To attach the flooring to the subfloor below it, nails are driven through the tongue at a 45 degree angle, and the heads countersunk (made flush with the surface of the wood.) That way, the groove of the next board fits neatly over the tongue and the nails are hidden. But the tongue is very fragile and splintery, so you can’t really pull nails with a large head out. What I did was cut them off at the back and pound the stubs down flat. For those of you who want to experiment with reclaiming wood flooring, the best way to get the nails out depends on what type of nails were used. For nails with very small heads, just pull out through the back with pliers, using a small wood block for leverage if needed. For flat nails with an L-shaped, large head, or other nails with a large head, it’s best to cut the nails off very close to the back side of the board with a pair of bolt cutters and pound the stubs down. Try not to pound the nails back THROUGH the board, or the heads will pop out the other side and make it difficult to set your flooring flush against the neighboring piece. The process of removing the nails only took 4-5 hours of work, spread over several days and aided occasionally by my dad. The next step in prepping the flooring was to cut out damaged sections. Since the planks were very narrow and not too long, I did most of this on my dad’s tag-sale-acquired table saw, which didn’t see much use otherwise. Any piece with cracks, splits, broken tongue or groove, or mold or water damage was marked and cut to save the good sections and discard the damaged sections. If you don’t have access to a table saw, using a circular saw can be a cost-effective and space-efficient alternative; just make sure your flooring is secured and supported while you cut it. Also, make sure your cuts are square, not angled. Wear eye protection, and be very careful to avoid cutting through nails, as this will dull the blade very quickly and may cause the wood or the saw to “kick” back, which is dangerous
. The finished result.
To install my flooring, I had to use a different method than what I had learned working for Floor Guy. Usually, wood flooring is installed over a plywood subfloor, with a layer of tar paper between acting as a vapor barrier (to keep moitsure out). My trailer floor was made of 5/8″ plywood, like a traditional subfloor. I also had a roll of tar paper I stapled down to cover the floor. But unlike a house, my floor had no joists under it. Joists are part of a house’s frame; they support the floor, and when installing wood flooring, you drive the nails through the flooring, through the subfloor, and into the joist for an extra secure anchor. I also didn’t have the specialized nail gun professionals use for installing wood floors. A flooring nail gun uses compressed air to drive nails into the tongue of a floorboard at the correct angle AND properly countersink them. I didn’t have the skill to do that by hand, and my floorboards were made of oak-a hard wood that’s difficult to nail into for a beginner like me. So instead of nailing through the tongue of the boards into joists and having the nails be hidden, I decided to use screws and go through the “face” (visible side) of the floor boards. Screws have greater holding power than nails, thanks to their threads, so I didn’t need joists to anchor my floorboards. And it was easy even for me to drill pilot holes through the tops of the boards, then screw them down. If you do this, be sure to use wood screws, not drywall or any other type of screws, and look for screws that are finished for outdoor use so they do not rust-you’ll be tracking a lot of dirt, moisture, etc. on your floor even if you don’t intend to.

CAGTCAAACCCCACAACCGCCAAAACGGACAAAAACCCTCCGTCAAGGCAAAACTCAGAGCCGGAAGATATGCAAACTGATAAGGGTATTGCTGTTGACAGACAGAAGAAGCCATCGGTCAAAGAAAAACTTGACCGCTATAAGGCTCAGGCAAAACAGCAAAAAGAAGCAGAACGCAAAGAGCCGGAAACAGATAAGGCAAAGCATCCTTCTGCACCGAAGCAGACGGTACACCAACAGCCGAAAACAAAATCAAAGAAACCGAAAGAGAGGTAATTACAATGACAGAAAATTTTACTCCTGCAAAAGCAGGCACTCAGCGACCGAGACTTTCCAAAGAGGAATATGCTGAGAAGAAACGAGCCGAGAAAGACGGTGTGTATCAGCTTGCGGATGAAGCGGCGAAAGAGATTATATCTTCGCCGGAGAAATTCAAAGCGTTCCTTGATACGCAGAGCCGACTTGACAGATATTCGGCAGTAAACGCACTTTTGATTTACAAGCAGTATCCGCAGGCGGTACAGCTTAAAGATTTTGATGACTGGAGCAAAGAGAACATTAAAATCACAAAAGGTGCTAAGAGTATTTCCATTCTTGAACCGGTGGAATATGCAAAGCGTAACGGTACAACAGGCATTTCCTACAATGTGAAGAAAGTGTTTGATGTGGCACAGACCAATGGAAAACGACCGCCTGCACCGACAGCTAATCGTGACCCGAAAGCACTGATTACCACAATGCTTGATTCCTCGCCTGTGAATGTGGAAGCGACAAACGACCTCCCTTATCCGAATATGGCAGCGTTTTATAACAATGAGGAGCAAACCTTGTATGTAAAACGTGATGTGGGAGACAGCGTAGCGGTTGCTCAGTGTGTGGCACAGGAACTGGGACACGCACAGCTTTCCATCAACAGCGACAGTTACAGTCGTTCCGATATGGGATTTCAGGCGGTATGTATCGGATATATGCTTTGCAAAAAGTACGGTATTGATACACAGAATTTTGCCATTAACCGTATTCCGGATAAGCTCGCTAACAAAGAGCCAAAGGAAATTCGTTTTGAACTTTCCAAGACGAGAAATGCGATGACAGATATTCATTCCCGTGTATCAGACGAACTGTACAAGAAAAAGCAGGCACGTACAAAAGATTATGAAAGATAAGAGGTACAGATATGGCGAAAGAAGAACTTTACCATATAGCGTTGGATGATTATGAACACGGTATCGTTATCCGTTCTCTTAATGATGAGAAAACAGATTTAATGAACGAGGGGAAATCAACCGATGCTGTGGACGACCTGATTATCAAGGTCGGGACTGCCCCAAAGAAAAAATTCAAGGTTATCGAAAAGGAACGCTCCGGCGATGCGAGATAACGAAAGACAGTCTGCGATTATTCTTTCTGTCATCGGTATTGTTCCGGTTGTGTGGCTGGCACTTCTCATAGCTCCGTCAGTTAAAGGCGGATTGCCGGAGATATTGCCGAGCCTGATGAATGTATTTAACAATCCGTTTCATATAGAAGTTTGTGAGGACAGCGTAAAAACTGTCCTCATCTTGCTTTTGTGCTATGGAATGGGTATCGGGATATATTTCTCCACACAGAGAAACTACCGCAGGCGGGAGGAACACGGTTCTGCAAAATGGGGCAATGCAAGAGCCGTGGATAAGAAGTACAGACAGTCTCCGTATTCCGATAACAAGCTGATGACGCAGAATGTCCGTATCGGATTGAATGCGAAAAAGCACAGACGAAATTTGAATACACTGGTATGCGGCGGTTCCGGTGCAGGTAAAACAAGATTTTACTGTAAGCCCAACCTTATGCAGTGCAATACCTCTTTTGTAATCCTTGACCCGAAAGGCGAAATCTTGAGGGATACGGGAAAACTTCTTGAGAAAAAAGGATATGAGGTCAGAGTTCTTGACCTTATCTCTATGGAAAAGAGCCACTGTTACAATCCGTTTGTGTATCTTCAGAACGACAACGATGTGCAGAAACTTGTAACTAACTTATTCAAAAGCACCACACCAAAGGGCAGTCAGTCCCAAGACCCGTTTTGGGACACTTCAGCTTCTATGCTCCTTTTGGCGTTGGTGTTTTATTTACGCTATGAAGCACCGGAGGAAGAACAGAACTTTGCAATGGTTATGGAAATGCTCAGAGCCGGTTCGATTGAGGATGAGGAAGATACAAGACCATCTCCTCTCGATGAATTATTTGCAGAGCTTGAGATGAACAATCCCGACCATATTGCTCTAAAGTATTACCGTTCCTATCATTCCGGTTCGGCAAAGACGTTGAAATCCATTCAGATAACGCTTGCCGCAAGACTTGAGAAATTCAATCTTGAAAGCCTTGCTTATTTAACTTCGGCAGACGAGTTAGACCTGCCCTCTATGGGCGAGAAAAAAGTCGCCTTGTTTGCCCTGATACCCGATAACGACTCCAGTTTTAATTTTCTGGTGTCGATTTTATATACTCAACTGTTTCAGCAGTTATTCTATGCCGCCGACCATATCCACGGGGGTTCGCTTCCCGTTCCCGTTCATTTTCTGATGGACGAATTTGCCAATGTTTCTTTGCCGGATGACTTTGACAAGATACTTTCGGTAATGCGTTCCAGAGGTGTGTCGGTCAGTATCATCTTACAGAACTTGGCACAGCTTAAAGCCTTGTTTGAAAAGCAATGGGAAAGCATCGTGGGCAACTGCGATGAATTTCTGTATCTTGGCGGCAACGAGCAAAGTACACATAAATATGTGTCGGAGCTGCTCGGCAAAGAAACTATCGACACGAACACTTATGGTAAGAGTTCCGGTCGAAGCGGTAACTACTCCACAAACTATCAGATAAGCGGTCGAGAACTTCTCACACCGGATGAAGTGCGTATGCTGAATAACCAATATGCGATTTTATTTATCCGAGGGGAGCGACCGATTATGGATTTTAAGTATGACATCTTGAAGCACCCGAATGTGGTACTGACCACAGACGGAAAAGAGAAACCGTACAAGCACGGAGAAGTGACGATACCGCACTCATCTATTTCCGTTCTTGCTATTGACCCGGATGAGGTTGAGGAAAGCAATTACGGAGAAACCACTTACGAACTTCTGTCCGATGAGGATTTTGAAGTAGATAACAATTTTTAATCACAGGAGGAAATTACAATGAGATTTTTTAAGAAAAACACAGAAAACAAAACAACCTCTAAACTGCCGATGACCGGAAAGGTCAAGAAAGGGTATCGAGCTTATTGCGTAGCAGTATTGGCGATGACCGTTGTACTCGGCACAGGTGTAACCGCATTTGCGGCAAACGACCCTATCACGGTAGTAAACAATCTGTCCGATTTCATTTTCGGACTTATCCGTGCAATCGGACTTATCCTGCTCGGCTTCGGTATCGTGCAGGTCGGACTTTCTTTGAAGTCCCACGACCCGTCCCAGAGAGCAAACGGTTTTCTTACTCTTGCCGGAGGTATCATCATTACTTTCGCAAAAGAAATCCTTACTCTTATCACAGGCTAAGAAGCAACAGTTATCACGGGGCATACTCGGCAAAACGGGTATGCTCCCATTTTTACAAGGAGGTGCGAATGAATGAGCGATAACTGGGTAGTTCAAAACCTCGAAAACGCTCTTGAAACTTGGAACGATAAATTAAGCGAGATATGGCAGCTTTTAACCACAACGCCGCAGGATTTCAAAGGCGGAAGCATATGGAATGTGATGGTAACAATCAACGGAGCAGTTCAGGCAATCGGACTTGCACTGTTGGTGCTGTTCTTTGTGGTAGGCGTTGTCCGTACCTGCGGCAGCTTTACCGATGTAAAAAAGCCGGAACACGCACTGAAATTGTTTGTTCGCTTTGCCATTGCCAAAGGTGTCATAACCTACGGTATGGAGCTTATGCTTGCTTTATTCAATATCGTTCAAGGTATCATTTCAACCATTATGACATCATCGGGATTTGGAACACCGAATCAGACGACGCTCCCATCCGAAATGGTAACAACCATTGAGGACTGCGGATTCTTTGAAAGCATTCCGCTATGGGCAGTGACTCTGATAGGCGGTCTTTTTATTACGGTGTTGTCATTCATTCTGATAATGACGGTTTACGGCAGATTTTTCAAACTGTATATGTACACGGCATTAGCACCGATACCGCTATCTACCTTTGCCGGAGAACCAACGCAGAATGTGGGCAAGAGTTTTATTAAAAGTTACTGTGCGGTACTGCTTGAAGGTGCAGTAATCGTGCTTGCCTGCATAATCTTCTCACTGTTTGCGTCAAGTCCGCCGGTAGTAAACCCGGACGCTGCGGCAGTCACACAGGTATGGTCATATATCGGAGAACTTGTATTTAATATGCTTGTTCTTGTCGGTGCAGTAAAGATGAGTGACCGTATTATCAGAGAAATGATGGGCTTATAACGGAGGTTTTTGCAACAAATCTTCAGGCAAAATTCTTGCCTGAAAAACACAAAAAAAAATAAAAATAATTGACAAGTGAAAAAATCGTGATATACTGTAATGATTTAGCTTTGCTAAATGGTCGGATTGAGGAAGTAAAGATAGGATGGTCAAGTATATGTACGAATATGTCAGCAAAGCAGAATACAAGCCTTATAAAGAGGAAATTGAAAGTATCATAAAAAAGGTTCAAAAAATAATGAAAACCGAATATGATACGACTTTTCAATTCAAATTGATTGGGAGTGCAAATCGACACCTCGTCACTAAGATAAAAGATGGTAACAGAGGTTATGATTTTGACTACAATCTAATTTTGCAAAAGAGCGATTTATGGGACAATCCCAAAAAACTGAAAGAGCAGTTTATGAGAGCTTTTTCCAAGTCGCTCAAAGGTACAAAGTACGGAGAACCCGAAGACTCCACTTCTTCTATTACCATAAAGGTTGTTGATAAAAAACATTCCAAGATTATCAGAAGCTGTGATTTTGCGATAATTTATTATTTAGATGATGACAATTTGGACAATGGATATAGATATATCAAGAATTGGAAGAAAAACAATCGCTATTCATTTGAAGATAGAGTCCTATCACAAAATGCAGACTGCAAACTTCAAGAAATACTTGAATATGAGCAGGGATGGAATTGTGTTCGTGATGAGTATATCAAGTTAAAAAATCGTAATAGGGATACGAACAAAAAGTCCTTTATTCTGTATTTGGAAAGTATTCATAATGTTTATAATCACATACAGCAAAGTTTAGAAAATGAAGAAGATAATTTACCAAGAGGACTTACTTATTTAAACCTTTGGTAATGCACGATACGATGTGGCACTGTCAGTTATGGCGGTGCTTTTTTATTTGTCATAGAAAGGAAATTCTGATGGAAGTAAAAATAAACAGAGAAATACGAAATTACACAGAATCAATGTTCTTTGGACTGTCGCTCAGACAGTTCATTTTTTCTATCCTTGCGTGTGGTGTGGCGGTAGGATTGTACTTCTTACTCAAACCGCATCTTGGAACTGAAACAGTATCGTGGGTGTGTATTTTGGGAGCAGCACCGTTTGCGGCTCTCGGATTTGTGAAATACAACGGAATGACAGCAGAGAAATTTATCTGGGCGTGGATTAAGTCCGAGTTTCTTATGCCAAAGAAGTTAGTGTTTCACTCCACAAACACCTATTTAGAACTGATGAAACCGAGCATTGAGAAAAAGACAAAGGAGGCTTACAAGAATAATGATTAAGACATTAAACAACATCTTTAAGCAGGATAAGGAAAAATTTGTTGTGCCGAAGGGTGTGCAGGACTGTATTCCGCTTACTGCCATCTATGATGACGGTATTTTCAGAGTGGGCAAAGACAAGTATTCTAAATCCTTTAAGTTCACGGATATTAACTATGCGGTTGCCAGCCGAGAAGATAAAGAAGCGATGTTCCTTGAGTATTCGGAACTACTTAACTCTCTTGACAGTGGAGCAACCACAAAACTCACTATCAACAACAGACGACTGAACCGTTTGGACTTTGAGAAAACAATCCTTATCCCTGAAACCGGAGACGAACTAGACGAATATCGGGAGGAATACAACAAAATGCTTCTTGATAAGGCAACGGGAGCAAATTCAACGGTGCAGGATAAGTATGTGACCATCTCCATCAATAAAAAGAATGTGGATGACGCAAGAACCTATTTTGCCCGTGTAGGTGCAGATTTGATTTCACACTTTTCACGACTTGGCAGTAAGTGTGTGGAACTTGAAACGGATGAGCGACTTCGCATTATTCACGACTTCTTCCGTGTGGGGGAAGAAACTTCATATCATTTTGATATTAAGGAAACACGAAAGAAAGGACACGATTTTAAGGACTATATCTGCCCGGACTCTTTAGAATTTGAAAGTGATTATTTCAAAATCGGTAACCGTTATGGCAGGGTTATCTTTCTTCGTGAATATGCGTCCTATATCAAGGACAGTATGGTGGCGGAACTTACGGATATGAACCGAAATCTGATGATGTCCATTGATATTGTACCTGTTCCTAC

Here’s the first 4 “courses” of my floor laid out.
Here’s the start to finish steps I took to install my floor:
- Prep the subfloor. In a trailer, this is just the plywood floor that was put in the trailer by the manufacturer. Fill any small holes, patch larger holes, sweep debris out, remove any bolts, screws, etc. that are sticking up.
- Staple a single layer of tar paper or other vapor retarder over the subfloor. Make sure it’s even and doesn’t bubble up or gap anywhere.